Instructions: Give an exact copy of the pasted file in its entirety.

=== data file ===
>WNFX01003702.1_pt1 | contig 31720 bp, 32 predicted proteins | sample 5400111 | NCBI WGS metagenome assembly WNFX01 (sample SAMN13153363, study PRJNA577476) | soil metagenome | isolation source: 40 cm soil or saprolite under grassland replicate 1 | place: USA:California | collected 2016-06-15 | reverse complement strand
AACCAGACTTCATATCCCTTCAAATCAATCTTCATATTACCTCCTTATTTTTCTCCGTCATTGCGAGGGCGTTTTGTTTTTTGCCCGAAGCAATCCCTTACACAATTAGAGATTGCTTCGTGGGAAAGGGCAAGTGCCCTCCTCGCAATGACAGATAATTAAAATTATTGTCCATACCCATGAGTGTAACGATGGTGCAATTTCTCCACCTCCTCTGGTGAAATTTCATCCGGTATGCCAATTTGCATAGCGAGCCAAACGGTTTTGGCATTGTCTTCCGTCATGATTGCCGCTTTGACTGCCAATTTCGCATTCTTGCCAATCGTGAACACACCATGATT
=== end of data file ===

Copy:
>WNFX01003702.1_pt1 | contig 31720 bp, 32 predicted proteins | sample 5400111 | NCBI WGS metagenome assembly WNFX01 (sample SAMN13153363, study PRJNA577476) | soil metagenome | isolation source: 40 cm soil or saprolite under grassland replicate 1 | place: USA:California | collected 2016-06-15 | reverse complement strand
AACCAGACTTCATATCCCTTCAAATCAATCTTCATATTACCTCCTTATTTTTCTCCGTCATTGCGAGGGCGTTTTGTTTTTTGCCCGAAGCAATCCCTTACACAATTAGAGATTGCTTCGTGGGAAAGGGCAAGTGCCCTCCTCGCAATGACAGATAATTAAAATTATTGTCCATACCCATGAGTGTAACGATGGTGCAATTTCTCCACCTCCTCTGGTGAAATTTCATCCGGTATGCCAATTTGCATAGCGAGCCAAACGGTTTTGGCATTGTCTTCCGTCATGATTGCCGCTTTGACTGCCAATTTCGCATTCTTGCCAATCGTGAACACACCATGATT